Chinese President Xi Jinping's pledge to beef up the country's rule of law is in serious doubt with the "extreme" practice of airing televised confessions before a court conviction, say analysts.
The state's alleged role in the mysterious disappearances of those viewed as threats to the Communist Party from foreign soil has also raised questions over China's respect for the national sovereignty of other countries, they add.
Since Mr Xi took power in 2012, China has reportedly seen 16 cases of public confessions on state television by suspected criminals, some before they stood trial or were convicted of any crimes.
They have included actors, journalists, venture capitalists and lawyers, and were linked to cases involving either politics or criminal offences.
The latest cases are Hong Kong-based book publisher Gui Minhai and human rights worker Peter Dahlin, both Swedish citizens who "confessed" last week to a fatal drink-driving accident and running an illegal organisation respectively.
Peter Humphrey: The British risk consultant, who was accused of buying and selling private information, apologised on Aug 27, 2013.
Charles Xue: The Chinese-American venture capitalist and celebrity microblogger apologised on Aug 29, 2013, for vice activity.
Gao Yu: The veteran journalist confessed on May 8, 2014, to "endangering national security" by providing secret Communist Party documents to an overseas website.
Guo Meimei: The Internet starlet confessed on Aug 4, 2014, to illegal betting.
Gui Minhai: The naturalised Swedish citizen and owner of the Hong Kong publisher Mighty Currents confessed on Jan 17 this year to fleeing from China while serving a suspended jail sentence for a drink-driving accident in 2003.
Peter Dahlin: The Swedish human rights activist, who founded the Chinese Urgent Action Working Group, said in a CCTV clip on Jan 19 that his group was "criminally liable".
Kor Kian Beng
Observers say the televised confessions are aimed at shaping public opinion and intimidating "troublemakers" - critics, dissidents, activists - from threatening the Communist Party's authority.
But Professor Hung Ho Fung of Johns Hopkins University said having the accused confess publicly in custody is against the move towards the rule of law as advocated by Mr Xi at the Communist Party's fourth plenum in late 2014.
"The reappearance of this practice signals a reversal of the development of rule of law, to be sure," Prof Hung told The Straits Times.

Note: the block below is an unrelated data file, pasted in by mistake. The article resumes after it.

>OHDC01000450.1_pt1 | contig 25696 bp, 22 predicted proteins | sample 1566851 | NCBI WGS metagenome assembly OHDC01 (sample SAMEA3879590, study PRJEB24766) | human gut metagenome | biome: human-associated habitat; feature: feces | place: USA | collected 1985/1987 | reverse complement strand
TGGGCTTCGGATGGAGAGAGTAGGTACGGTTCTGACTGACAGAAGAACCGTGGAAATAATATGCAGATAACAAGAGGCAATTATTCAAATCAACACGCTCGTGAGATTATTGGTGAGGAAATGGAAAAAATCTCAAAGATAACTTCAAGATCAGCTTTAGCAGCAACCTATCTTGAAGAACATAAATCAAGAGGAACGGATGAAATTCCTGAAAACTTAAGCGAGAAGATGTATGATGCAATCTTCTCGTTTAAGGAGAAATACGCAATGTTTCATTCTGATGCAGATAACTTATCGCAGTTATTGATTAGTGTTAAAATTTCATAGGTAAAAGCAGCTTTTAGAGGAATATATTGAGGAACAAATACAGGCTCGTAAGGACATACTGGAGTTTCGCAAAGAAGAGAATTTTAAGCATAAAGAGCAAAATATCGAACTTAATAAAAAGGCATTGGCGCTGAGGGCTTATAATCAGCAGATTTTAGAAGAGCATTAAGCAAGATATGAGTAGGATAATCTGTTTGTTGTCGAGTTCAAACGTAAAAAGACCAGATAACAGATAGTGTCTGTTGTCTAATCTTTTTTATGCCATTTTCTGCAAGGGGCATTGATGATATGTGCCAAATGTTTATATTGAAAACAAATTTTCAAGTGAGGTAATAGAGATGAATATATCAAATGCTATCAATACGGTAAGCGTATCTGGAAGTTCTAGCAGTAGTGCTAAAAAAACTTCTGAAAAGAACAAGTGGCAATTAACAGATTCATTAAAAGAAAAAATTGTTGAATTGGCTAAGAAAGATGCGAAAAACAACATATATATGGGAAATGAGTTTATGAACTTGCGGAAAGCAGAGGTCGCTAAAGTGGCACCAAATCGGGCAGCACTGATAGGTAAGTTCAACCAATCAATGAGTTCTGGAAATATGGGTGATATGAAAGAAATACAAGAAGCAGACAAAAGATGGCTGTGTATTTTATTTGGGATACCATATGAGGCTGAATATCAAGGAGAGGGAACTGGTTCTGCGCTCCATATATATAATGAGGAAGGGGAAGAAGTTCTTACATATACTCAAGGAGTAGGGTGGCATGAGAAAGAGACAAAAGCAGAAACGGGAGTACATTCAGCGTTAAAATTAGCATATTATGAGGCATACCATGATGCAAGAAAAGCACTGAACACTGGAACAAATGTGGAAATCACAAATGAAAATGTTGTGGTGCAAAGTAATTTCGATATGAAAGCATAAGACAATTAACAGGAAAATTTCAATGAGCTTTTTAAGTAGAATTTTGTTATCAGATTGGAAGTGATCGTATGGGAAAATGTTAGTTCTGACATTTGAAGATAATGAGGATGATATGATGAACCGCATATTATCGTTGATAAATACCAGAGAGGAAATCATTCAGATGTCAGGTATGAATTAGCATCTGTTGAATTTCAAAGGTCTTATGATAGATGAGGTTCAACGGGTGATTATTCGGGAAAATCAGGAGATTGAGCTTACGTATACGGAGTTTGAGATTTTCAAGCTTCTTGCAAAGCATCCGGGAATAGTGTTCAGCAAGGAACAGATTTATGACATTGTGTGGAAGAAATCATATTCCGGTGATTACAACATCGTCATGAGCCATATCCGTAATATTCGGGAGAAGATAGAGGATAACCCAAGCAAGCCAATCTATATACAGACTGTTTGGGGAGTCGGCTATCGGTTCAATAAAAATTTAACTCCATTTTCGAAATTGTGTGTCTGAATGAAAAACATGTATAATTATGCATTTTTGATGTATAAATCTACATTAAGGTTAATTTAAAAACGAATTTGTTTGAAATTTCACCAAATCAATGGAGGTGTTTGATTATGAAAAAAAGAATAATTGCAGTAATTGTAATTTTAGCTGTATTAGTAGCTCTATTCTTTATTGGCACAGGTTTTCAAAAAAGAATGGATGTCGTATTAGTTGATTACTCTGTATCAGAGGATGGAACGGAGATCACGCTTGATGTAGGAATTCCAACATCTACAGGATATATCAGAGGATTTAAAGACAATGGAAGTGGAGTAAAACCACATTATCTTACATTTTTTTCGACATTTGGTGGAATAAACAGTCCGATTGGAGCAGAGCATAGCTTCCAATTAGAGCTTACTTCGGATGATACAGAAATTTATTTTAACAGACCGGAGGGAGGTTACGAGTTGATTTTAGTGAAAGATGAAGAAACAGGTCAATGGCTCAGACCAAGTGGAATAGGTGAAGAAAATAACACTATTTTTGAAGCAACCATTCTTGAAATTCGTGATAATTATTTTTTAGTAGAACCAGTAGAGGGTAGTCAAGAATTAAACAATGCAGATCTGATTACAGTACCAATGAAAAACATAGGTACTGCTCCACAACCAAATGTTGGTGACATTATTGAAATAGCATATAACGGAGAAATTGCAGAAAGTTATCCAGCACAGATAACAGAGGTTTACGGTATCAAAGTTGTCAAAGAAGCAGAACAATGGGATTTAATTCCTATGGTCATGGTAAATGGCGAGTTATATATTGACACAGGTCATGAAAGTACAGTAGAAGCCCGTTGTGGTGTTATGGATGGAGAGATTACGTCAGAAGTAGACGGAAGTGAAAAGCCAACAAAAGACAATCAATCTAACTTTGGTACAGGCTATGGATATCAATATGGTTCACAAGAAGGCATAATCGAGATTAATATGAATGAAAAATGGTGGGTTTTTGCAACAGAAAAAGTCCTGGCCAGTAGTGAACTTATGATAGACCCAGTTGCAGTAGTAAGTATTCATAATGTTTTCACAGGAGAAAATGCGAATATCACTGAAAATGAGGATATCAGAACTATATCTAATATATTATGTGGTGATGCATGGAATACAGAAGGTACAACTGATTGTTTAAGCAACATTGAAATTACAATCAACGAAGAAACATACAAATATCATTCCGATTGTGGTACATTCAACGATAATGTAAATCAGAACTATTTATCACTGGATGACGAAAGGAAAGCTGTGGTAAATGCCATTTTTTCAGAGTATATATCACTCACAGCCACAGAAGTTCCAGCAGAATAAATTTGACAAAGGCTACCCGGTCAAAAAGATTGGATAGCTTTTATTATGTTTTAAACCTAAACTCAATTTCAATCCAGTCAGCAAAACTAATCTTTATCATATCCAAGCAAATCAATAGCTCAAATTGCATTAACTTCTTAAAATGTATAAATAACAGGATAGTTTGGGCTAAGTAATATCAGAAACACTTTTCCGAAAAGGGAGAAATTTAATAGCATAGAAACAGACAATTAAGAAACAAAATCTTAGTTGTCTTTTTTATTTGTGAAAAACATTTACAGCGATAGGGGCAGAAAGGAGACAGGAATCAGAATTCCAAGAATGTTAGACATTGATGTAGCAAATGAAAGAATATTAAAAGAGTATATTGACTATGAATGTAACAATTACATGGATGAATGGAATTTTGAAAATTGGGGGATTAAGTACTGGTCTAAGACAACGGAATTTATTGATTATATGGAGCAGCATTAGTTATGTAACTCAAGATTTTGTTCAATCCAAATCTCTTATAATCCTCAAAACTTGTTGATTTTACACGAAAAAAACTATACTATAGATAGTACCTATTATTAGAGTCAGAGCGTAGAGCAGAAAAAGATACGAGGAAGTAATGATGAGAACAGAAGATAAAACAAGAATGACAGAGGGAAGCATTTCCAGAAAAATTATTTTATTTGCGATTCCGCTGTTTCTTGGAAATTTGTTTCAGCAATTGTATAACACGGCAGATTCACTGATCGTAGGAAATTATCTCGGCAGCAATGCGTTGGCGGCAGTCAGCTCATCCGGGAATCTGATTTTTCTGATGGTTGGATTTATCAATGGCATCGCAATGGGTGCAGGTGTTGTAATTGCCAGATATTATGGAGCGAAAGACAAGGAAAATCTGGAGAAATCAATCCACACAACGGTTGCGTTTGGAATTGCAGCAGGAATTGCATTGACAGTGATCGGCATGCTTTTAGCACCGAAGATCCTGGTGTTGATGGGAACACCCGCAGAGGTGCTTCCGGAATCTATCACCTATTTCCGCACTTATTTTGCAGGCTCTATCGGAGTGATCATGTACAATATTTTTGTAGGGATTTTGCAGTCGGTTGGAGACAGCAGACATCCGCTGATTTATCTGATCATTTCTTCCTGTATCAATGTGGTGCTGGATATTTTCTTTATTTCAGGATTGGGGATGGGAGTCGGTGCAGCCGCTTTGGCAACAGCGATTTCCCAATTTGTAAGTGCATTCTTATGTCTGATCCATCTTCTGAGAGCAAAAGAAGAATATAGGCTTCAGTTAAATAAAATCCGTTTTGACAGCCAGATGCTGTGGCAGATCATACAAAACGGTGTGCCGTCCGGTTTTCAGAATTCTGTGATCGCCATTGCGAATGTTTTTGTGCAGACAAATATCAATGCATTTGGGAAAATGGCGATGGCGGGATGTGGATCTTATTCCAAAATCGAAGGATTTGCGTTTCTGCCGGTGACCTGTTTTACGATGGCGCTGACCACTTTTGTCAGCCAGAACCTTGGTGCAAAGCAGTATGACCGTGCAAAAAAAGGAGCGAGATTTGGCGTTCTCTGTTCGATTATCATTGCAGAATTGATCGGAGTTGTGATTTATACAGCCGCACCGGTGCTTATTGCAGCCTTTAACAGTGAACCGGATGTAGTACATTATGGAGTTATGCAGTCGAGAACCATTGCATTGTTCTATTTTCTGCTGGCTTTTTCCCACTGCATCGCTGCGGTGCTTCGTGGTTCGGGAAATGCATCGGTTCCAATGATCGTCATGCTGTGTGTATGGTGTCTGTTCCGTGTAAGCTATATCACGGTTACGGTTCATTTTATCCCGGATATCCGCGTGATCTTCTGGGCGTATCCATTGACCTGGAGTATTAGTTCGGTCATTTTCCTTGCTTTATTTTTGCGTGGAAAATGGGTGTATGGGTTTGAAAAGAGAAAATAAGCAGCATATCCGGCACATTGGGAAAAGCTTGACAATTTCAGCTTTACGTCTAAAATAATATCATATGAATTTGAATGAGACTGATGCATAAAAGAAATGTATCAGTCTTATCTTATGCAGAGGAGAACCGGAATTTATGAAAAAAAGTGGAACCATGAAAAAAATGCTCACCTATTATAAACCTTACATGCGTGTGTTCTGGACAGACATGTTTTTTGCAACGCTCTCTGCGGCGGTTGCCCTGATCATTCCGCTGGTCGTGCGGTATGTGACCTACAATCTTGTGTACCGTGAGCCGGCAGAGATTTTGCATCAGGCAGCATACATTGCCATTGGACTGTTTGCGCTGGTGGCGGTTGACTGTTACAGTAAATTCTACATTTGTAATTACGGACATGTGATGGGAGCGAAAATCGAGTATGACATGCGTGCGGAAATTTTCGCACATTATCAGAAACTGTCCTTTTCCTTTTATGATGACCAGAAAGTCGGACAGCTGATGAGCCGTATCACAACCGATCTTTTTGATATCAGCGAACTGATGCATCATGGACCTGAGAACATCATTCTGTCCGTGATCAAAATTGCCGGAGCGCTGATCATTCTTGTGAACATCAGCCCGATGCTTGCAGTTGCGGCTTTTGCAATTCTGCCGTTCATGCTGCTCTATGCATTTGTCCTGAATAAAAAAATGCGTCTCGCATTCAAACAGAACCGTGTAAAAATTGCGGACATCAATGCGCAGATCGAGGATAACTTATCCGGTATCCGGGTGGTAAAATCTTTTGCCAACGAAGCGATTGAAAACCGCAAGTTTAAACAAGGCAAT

"It seems the new leadership is trying to consolidate its grip of power through these extreme measures, a tendency that we can find in its handling of rights lawyers and public intellectuals," he said.
In an online blog posting, Xi'an-based lawyer Tan Mintao said the public confessions - reminiscent of the self-criticisms and public shaming during the 1966-1976 Cultural Revolution - also exposed the warped nature of China's legal system.
Besides questioning whether the confessions were made under duress, he also slammed how the state media, such as broadcaster China Central Television (CCTV), are given access to the accused, while their lawyers are often denied the chance.
"The criminal law also states that one is innocent until proven guilty by the court. Now, it has become ) that one is presumed guilty unless the state broadcaster states otherwise," Mr Tan wrote over the weekend.
In recent weeks, five Hong Kong booksellers and a Chinese journalist-activist - some while on foreign soil - are also believed to have been detained by China's secret operatives.
In particular, Mr Gui and Southern Metropolis Daily columnist Li Xin were reportedly spirited away while they were in Thailand, while Mr Gui's business partner, British citizen Lee Bo, was whisked away from Hong Kong.
The Sunday Times of London reported last weekend that the disappearances are part of a directive by the Communist Party to unleash its security services on opponents in exile.
"The most worrying aspect... is that these people disappear not only in Hong Kong but also in other sovereign countries like Thailand," said Prof Hung.
Nottingham University analyst Steve Tsang said some foreigners would wonder whether it is worth continuing to work in China, given the potential risks involved.
"China under Xi is still keen to project soft power, but how it has been managing such incidents has done more to undermine Chinese soft power than anything else so far," he told The Straits Times.
Analysts say China's foreign ties may also have been hurt.
"China is the second-most powerful country in the world," said Prof Tsang.
"It does not need to resort to such activities to assert itself. I see the whole operation as ill-judged."